This is my mother and she is the person who’s story I am choosing to share with you on International Women’s Day.
She came to the UK to escape financial hardship and insecurity in the Philippines in the mid seventies and joined many others migrating all over the world to do the same. These migrants have since been collectively known as OFW (Overseas Filipino Workers). All to secure a career as a nurse so that she could provide for the family she had left back home. It is important to note that the Philippine economy is in a sound position today in large part because of the steady growth and size of contribution of overseas workers to the country [source], a huge proportion of which are female and in 2017 were estimated at 2.3 million [source] out of a total population of only 104 million [source]. But in real terms this accounts for at least a third of the Filipino population receiving money from family abroad [source]. These skilled and talented professionals working hard abroad give a sense of pride and hope to their families and to the Filipino economy.
My mum doesn’t speak much of her time growing up, except that she was a social butterfly and that she loved food!
She originally came from a small farming village in the foothills of a volcano a few hours drive from the capital Manila. The family lived in a haunted Spanish house where the majority of residences were made of bamboo and chickens roamed in the nearby woods. They eventually moved to a more affluent town when her parents were able to save enough money to build a more modern and modest home, but life still wasn’t a breeze. Regularly travelling around our home area in Pampanga, she visited relatives, sang in the church choir and helped her parents bring up her younger siblings and keep the house. She spoke of how delicious mixing fresh water buffalo milk with rice was, and what a blast she had when she moved from the provinces to Manila to live and study with her cousins. But what she doesn’t speak of is how hard things were.
The first time I became aware of this was when as a young child I once tried to talk to her about something seemingly normal to expect in eighties England. I was asking for a quiet space to do my homework, away from my screaming brothers, just like the desks I’d seen kids have in popular movies of the time.
But there was not the space nor the funds to facilitate my request, even in part, let alone flourishing it with all the desirable mod cons of the era. I was met with a short, sharp frustrated sentence about how lucky I was to have a roof over my head and food on the table.
At the time she hadn’t worked for a few years (and would not for a few more years to come) because she had became a mother herself and stayed at home while my father earnt a modest salary where we lived in a tied cottage on the estate he took care of. Isolated from her family, church community and work, she was unable to send crucial funds ‘home’. The pressure and isolation she must have felt as provider of the family back ‘home’ while she resided in the white suburbs of home counties England while not earning a living must have been a tough burden to bear emotionally, but she was in it for the long haul.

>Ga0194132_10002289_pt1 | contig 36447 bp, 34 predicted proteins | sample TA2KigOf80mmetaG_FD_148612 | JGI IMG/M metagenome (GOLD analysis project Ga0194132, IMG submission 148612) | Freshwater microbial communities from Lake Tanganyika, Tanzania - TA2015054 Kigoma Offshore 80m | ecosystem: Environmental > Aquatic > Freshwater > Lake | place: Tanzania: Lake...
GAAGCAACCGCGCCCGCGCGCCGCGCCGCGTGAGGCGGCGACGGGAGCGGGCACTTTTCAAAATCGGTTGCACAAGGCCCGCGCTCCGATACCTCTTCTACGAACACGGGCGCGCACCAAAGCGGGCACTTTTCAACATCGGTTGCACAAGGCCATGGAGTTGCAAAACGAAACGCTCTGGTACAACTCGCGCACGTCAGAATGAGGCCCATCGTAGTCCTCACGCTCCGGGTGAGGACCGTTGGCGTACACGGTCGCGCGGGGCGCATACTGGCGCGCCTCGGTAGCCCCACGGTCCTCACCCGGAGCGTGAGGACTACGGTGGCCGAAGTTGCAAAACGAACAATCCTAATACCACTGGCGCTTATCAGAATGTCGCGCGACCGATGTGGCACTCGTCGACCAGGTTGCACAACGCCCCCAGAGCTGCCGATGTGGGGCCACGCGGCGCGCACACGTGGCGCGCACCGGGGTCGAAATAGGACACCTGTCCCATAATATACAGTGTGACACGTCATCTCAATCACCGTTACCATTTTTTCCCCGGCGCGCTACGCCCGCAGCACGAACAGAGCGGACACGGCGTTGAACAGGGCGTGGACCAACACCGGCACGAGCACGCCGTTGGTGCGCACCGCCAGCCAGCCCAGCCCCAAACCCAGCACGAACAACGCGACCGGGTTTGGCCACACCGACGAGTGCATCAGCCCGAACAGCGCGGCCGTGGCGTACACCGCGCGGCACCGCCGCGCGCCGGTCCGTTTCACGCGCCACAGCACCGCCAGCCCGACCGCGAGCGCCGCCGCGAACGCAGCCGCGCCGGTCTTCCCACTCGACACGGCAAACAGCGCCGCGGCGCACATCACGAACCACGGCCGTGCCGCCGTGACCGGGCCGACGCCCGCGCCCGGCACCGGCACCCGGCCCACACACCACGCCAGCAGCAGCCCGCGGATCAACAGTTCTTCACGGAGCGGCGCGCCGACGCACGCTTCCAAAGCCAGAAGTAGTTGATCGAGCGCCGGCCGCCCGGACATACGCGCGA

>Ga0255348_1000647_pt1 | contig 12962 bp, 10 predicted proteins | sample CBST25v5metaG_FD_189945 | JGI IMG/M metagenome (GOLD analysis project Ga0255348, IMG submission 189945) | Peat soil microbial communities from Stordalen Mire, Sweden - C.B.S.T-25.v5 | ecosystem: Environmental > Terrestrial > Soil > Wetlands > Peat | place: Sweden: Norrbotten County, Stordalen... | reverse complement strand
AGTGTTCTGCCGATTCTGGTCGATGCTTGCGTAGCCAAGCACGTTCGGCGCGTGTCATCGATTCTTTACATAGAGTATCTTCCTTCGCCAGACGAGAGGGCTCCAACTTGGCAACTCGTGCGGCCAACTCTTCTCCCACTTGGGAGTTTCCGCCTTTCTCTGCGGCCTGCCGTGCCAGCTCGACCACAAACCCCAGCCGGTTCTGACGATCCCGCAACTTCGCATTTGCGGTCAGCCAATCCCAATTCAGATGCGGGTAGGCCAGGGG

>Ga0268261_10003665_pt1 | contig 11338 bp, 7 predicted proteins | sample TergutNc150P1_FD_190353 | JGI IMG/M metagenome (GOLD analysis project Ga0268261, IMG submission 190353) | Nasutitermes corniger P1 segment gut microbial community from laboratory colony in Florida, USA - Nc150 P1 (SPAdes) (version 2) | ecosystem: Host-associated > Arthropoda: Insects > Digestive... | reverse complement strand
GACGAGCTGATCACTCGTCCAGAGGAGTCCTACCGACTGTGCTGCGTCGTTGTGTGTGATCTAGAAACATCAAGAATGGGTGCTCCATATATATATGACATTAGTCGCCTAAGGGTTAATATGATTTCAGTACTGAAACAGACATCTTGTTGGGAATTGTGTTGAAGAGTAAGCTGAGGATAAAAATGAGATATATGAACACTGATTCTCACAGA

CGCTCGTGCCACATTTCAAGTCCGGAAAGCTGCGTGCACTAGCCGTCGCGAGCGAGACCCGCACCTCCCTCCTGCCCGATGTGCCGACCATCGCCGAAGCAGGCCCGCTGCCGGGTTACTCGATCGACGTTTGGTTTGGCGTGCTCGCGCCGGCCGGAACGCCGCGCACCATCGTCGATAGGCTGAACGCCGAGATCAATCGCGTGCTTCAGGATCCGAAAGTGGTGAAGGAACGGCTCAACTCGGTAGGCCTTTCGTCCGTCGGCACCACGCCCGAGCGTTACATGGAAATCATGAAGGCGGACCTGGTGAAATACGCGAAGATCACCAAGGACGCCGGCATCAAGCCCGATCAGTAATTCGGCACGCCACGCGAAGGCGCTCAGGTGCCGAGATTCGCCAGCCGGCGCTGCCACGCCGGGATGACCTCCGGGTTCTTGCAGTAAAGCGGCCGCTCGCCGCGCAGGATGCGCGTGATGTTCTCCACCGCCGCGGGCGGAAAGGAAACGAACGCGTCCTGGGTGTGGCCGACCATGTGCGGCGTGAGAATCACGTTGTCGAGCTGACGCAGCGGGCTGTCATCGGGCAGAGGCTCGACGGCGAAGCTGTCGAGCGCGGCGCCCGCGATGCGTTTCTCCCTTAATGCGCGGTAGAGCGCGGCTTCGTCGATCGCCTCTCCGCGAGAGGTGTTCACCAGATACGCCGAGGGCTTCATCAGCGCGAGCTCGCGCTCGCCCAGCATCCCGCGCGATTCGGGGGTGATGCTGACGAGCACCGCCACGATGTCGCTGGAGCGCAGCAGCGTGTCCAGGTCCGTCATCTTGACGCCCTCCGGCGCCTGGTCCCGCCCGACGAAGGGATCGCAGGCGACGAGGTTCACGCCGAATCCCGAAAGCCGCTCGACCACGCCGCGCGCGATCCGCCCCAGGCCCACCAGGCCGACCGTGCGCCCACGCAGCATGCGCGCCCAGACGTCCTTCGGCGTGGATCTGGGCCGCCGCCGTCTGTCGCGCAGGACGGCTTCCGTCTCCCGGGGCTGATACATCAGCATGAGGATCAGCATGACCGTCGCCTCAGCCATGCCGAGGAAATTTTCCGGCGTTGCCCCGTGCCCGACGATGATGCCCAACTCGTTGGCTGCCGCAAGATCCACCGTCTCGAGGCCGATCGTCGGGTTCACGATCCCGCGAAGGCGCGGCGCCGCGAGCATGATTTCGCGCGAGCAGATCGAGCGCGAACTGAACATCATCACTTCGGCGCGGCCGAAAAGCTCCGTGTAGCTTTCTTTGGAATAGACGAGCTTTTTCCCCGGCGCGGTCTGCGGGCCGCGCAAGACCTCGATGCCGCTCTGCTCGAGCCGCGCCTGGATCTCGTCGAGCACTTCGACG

I learnt a hard lesson that day, that my mother had bigger things to worry about. I found out that everything is relative. Even though all my school friends had video players, MTV, central heating, a family car, Christmas presents, take away food, summer vacations abroad, trips to the hairdressers and new party outfits on their birthdays, I knew that from a different perspective that we were lucky because we had each other and somewhere to live. Having very little experience about the Filipino side of my heritage, I had a lot to learn about life outside of the isolated suburbs I grew up in and I set about finding out more about the world.
The Filipino elders in my family would later tell me how difficult things were just getting enough food on the table to eat in post war Philippines, the period my mother would have been a child. Having to grind up corn so small into the rice they cooked for meals to trick the kids into eating more, as there was little else at the time and gathering [edible] ants to throw into stir fries. These practical and economic hardships are just the tip of the iceberg and issues that a lot of people reading this will have a hard time relating to more than sixty years later. My Auts also tell me stories of how my grandfather moonlighted on his main means of income, having several careers on the go at once. Hustling as a dedicated churchman, fine tailor and all round hard worker, he would help anyone, anywhere.
And so, after a not so joyful stint as a primary school teacher my mum made the one way trip to England. Away from her family, her home (she still calls it home to this day) and everything she loved so dearly. But it was a sacrifice that needed to be made. She soon made friends and found that her church had set up a branch in London, which is where she met my father when he moved back to his original home town, London after making his name as a landscape gardener in the estates of Wiltshire.
My mum still works today, a sought after senior nurse in a healthcare system that is crying out for experienced nursing professionals. Working well into her retirement to build her dream home and continue to provide for her loved ones where opportunities sadly can still be very limited, more than 6,000 miles away on the other side of the world.